TREK To WHITE EYES TOWN
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The year was 1775. It was August. Nicholas Cresswell was beginning his journey into the Ohio region. He would travel to White Eyes Town, Co-a-shoking, NewcomersTown and Gnadenhutten before journeying on to Fort Pitt.

This day we would be travelling very close to, and possibly walking some of the exact ground Mr. Cresswell had passed some 200 and 25 years prior.

Unlike Mr. Cresswell, we did not forget our provisions the night before we left, but always fear we have too heavy a load to carry. We would not loose our horse or meet up with Indian women or find our bodies invaded with an army of small animals. But our meager party of 8 would have an adventure of our own, leaving us with fond memories and stories to tell our grandchildren.

We arrived around noon on a small farm near White Eyes Town. We were to meet with 6 other scouts for our 2 day journey to explore this area. Our provisions were at a minimum since it was summer time and no extra clothing would be needed. When we arrived the party had already left a few minutes before us .We knew of the general direction they would be traveling and made no haste in following their sign.

The terrain in the area was steep, and quite over grown with thickets and briars. It reminded me of my home and the beautiful hills of Morgan County. Frank and I and our ever faithful companion Molly the mountain cur, reached the top of the hill and found a magnificent rock on its peak. Here we would rest our backs for a brief time and look and listen for the rest of the party. We figured they could not be far ahead of us. As we rested and looked at the view from atop the rocks I heard a twig snap. We hushed our voices and listened again. Soon we saw 4 other scouts crest the saddle and come into view. Jeremiah our host, Bob and Randy and Tom had reached the hilltop. We said our hello's and thought we must hurry on so we could make camp before nightfall. Jeremiah wanted us to see the  Indian Rocks(named for the place where pre historic Indians would gather to sharpen their tools on the coarse sand stone.) here you can see deep crevices in the rock formed by such sharpening methods. So we trekked towards these rocks while looking for a good place to make camp along the way. The humidity was thick and we knew we needed to get out of the valley to catch a breeze or we would be bothered my mosquitoes. We journeyed on.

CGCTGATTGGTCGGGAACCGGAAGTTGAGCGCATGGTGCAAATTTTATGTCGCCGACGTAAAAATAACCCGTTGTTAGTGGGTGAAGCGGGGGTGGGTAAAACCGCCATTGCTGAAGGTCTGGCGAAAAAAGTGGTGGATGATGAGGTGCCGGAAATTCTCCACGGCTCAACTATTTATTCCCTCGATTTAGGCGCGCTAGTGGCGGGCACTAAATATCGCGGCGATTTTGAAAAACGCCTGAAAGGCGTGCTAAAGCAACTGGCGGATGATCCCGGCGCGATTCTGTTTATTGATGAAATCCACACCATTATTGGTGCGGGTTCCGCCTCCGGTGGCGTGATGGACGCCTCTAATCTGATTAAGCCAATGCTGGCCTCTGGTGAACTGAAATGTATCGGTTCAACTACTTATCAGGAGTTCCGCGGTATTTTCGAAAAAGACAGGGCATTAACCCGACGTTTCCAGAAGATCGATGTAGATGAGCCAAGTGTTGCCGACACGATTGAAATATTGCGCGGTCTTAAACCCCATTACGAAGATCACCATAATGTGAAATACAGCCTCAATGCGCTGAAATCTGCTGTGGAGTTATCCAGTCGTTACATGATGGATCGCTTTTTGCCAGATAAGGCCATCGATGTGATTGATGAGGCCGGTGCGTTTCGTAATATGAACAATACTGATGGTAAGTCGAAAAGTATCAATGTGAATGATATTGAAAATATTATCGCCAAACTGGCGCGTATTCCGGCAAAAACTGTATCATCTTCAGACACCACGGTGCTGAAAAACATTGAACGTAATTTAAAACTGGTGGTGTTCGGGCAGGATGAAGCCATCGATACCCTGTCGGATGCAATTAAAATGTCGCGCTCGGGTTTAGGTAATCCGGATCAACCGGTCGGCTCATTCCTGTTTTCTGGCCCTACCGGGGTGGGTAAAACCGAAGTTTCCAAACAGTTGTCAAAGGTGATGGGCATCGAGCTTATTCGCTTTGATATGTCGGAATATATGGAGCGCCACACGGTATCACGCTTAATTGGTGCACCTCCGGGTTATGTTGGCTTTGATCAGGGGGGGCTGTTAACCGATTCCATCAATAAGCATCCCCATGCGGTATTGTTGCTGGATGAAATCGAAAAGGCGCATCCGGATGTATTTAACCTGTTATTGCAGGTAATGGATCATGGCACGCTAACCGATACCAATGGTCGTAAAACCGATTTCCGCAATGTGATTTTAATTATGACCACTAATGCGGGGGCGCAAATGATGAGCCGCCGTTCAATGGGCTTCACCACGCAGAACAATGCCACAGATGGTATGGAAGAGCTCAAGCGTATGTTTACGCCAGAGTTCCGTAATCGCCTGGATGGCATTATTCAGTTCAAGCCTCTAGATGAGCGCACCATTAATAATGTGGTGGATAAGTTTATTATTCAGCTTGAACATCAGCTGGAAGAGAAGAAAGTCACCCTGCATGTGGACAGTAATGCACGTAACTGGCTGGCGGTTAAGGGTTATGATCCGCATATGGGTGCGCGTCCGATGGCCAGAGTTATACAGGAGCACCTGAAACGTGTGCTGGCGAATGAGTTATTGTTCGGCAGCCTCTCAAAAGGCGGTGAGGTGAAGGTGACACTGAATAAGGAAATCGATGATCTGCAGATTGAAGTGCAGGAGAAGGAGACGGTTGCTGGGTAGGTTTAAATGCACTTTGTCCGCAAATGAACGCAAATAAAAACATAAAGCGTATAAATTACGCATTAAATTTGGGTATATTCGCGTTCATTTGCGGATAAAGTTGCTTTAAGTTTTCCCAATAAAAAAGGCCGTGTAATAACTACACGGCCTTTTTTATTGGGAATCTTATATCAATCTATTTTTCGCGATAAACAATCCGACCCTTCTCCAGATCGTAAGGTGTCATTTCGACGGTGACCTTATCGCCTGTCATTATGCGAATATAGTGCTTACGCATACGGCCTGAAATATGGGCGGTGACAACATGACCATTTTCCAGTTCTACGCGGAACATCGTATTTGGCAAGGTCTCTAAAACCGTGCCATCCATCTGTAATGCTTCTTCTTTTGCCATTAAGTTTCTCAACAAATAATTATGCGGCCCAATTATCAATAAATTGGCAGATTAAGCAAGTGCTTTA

As we climbed higher, the woods opened up and the hill started to level out .We felt a light breeze from the west and knew this would keep us comfortable and the insects from bothering us. This would be a good place to camp for the night. We still had a few hours to explore the nearby Indian rocks.

Everyone cached their gear and grabbed their rifles and headed for the ROCKS. We were still missing 2 scouts but we hoped they would meet up with us before sundown.

The famed rocks were truly beautiful. I don't know what it is about these rocks that made your heart tug at your soul. It could be the knowledge of the native people coming here to sharpen their tools or the thought of Nicholas Creswell and his party possible camping here that made you stop, and moved ones mind back in time. Seeing my fiends and their dogs scurry about the rocks in their primitive dress, carrying nothing but flintlock riffles brought a feeling of wonder and gladness over me.

We relished in the place until we knew we must leave and ready our camp for evening.

Everyone searched for dry standing wood, and gathered plenty to cook our evening meal and the ones that had them erected their shelters.

Frank and Jeremiah and I had decided to scout around before supper and ran into the other 2 scouts Cheryl and  Gary.We pointed them towards camp. They had arrived early enough to partake of the evening meal with the rest of us.

Our fine host Jeremiah prepared us a treat of Buffalo Roast. What a delicacy!

The dogs provided us with great entertainment through out the evening. We watched Molly and Sadie running and playing through the camp like 2 young pups running through a Shawnee village. We all laughed and spoiled them with bites of meat from everyone's provisions.

We sampled everyone's flask, and caught up on all the news in the settlements until we could no longer keep our eyes open. Everyone settled into their beds and the firelight dimmed. I awoke a few hours later to see the ground illuminated with the beautiful light known as Foxfire. Some of the other scouts had never seen this before and they were quite bewildered with its illumination.

After closing my eyes for a second time I heard the clap of thunder and the clicking sounds of rain tapping on our canvas. The lightning show was spectacular. We received quite a downpour that night but even the scouts with no shelters kept fairly comfortable with wool blankets to keep them dry.

In the morning everyone ate their breakfast and broke camp. One more trip to Indian Rock before we would head back to the settlements and say our farewells.

We had an impromptu shooting match from atop the high rocks. and enjoyed the challenge of the competition.

WE all returned home Sunday. Molly slept for 2 days. She seemed to be having dog  dreams of running through the woods, hunting squirrels, and reliving the Trek to White-Eyes Town.
 
 

A fine adventure indeed.

Till next time........

Keep On Trekking,
Granny Lin